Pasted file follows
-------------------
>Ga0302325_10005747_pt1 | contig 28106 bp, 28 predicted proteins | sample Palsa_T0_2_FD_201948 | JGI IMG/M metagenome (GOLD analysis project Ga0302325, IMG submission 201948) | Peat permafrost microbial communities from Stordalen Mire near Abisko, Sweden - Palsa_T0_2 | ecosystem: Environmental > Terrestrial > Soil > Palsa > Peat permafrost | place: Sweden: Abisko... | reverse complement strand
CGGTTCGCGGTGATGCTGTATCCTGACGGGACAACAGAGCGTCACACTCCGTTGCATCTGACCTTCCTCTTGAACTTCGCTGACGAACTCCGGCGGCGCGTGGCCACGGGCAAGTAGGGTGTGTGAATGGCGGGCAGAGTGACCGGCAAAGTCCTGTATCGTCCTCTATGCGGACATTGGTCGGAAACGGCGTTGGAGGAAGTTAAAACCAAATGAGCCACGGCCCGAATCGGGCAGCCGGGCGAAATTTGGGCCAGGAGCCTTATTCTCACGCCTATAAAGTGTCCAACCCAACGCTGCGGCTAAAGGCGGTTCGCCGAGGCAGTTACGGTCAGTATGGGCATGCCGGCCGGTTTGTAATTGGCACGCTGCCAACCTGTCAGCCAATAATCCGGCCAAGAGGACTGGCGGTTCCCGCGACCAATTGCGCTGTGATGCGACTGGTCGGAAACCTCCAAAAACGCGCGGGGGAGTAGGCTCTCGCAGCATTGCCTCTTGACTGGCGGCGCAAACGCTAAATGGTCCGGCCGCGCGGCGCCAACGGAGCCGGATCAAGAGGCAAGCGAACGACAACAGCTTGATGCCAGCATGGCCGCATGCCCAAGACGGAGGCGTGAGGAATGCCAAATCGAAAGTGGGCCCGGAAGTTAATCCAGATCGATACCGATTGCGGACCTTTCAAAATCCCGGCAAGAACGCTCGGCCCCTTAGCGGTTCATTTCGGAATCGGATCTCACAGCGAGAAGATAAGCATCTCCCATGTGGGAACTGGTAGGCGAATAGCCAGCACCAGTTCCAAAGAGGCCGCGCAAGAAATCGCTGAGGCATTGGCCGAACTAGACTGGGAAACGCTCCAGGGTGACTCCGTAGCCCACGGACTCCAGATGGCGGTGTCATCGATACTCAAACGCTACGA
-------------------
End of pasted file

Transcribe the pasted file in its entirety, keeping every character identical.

>Ga0302325_10005747_pt1 | contig 28106 bp, 28 predicted proteins | sample Palsa_T0_2_FD_201948 | JGI IMG/M metagenome (GOLD analysis project Ga0302325, IMG submission 201948) | Peat permafrost microbial communities from Stordalen Mire near Abisko, Sweden - Palsa_T0_2 | ecosystem: Environmental > Terrestrial > Soil > Palsa > Peat permafrost | place: Sweden: Abisko... | reverse complement strand
CGGTTCGCGGTGATGCTGTATCCTGACGGGACAACAGAGCGTCACACTCCGTTGCATCTGACCTTCCTCTTGAACTTCGCTGACGAACTCCGGCGGCGCGTGGCCACGGGCAAGTAGGGTGTGTGAATGGCGGGCAGAGTGACCGGCAAAGTCCTGTATCGTCCTCTATGCGGACATTGGTCGGAAACGGCGTTGGAGGAAGTTAAAACCAAATGAGCCACGGCCCGAATCGGGCAGCCGGGCGAAATTTGGGCCAGGAGCCTTATTCTCACGCCTATAAAGTGTCCAACCCAACGCTGCGGCTAAAGGCGGTTCGCCGAGGCAGTTACGGTCAGTATGGGCATGCCGGCCGGTTTGTAATTGGCACGCTGCCAACCTGTCAGCCAATAATCCGGCCAAGAGGACTGGCGGTTCCCGCGACCAATTGCGCTGTGATGCGACTGGTCGGAAACCTCCAAAAACGCGCGGGGGAGTAGGCTCTCGCAGCATTGCCTCTTGACTGGCGGCGCAAACGCTAAATGGTCCGGCCGCGCGGCGCCAACGGAGCCGGATCAAGAGGCAAGCGAACGACAACAGCTTGATGCCAGCATGGCCGCATGCCCAAGACGGAGGCGTGAGGAATGCCAAATCGAAAGTGGGCCCGGAAGTTAATCCAGATCGATACCGATTGCGGACCTTTCAAAATCCCGGCAAGAACGCTCGGCCCCTTAGCGGTTCATTTCGGAATCGGATCTCACAGCGAGAAGATAAGCATCTCCCATGTGGGAACTGGTAGGCGAATAGCCAGCACCAGTTCCAAAGAGGCCGCGCAAGAAATCGCTGAGGCATTGGCCGAACTAGACTGGGAAACGCTCCAGGGTGACTCCGTAGCCCACGGACTCCAGATGGCGGTGTCATCGATACTCAAACGCTACGA